Exodus to the Virtual World: How Online Fun is Changing Reality
We’ve got a fusion challenge to solve. Where is everyone?
Are we experiencing brain drain, losing valuable intellectual capital to the world of fantasy? Edward Castronova says that we are, that what we have here is a “mass exodus to virtual worlds”.
Downside: Brain Drain
Per Amazon description:
Virtual worlds have exploded out of online game culture and now capture the attention of millions of ordinary people: husbands, wives, fathers, mothers, workers, retirees. Devoting dozens of hours each week to massively multiplayer virtual reality environments (like World of Warcraft and Second Life), these millions are the start of an exodus into the refuge of fantasy, where they experience life under a new social, political, and economic order built around fun. Given the choice between a fantasy world and the real world, how many of us would choose reality?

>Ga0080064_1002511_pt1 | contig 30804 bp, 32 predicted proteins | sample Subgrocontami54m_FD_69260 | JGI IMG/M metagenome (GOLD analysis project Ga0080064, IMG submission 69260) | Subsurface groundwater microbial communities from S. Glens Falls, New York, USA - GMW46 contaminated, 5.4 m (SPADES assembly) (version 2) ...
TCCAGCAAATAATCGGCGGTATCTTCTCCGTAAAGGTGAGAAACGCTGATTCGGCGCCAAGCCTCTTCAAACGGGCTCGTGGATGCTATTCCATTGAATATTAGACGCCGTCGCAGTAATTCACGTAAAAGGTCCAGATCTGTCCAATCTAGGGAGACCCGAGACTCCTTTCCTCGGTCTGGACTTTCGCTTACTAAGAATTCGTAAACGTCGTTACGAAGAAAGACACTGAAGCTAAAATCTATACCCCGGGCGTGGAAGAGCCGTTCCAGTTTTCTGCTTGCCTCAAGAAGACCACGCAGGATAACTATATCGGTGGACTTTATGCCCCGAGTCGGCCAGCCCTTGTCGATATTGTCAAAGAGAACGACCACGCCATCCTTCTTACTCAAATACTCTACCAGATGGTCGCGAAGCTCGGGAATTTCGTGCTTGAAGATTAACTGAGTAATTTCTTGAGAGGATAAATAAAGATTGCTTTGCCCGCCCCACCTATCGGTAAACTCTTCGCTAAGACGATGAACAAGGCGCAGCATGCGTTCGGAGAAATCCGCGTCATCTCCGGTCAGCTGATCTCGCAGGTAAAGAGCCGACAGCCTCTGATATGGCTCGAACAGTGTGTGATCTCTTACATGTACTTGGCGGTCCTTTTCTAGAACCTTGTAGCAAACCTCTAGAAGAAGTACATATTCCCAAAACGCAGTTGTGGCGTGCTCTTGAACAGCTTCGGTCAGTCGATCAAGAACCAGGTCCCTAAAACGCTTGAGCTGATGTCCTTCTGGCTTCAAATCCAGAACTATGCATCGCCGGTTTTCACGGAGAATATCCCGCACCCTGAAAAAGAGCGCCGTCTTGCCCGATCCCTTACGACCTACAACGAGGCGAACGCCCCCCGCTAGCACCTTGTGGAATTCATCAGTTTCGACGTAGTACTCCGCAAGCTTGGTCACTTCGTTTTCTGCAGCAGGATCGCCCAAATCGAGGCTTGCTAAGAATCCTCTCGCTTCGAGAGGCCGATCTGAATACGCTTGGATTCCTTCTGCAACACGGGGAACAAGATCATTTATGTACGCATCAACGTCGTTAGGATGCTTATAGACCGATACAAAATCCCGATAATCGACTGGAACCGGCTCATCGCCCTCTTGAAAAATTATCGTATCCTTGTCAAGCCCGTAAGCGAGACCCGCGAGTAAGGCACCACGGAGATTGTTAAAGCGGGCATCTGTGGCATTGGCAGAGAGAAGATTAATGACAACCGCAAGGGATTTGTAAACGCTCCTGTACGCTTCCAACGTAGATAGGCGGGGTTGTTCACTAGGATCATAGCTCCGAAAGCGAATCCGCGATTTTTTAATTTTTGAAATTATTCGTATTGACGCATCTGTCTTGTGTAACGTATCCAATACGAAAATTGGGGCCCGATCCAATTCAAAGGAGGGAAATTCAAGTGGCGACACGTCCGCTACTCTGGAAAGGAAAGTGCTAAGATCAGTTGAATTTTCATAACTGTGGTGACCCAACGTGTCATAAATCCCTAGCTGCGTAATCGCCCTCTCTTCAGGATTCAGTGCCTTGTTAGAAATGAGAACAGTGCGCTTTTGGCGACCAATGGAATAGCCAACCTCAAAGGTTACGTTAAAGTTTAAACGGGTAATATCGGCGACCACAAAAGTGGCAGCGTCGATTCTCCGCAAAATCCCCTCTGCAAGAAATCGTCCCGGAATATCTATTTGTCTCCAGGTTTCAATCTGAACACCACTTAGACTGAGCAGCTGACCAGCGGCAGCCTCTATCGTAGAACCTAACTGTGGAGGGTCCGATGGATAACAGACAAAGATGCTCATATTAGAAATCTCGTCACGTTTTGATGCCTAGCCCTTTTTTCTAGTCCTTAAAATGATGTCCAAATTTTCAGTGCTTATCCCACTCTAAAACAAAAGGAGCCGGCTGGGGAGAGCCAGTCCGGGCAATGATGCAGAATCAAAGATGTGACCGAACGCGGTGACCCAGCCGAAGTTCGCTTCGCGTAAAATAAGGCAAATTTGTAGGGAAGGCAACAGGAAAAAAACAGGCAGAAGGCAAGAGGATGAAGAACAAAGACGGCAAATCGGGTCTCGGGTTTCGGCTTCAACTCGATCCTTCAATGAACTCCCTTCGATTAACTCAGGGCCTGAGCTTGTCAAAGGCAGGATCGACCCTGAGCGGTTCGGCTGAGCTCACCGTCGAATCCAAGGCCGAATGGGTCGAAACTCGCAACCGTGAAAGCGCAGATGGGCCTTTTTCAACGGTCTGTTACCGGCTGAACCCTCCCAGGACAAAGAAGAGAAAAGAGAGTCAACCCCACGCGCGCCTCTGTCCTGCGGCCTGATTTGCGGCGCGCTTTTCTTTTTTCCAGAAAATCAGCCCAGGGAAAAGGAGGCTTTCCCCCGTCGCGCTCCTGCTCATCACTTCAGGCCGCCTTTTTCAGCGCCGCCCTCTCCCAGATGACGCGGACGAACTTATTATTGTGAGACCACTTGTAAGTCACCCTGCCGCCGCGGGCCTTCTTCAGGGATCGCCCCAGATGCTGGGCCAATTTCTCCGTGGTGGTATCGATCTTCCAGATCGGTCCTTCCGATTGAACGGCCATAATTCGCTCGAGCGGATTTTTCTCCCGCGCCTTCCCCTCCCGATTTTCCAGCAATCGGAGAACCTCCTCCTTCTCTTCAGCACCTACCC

Upside: Emergent Reality - Enjoyable Governance
As virtual worlds rise in popularity, they are bound to have effects on the way we live our real world lives. Dr. Castronova has put together a persuasive case that the real world may begin to model its institutions on games simply because the general populace finds them more fun. It’s an eye-opening tour through how virtual worlds are run, and why practical, enjoyable governance is very different from the systems employed today.
—Raph Koster, virtual world designer
Indeed. Compare online “enjoyable governance” with our Federal Budget Process. Could that ever change? How you would approach the development of fusion as a massive multiplayer online game? What sort of governance or asset allocation would come out of that? Would an optimal fusion solution result more quickly from such a process?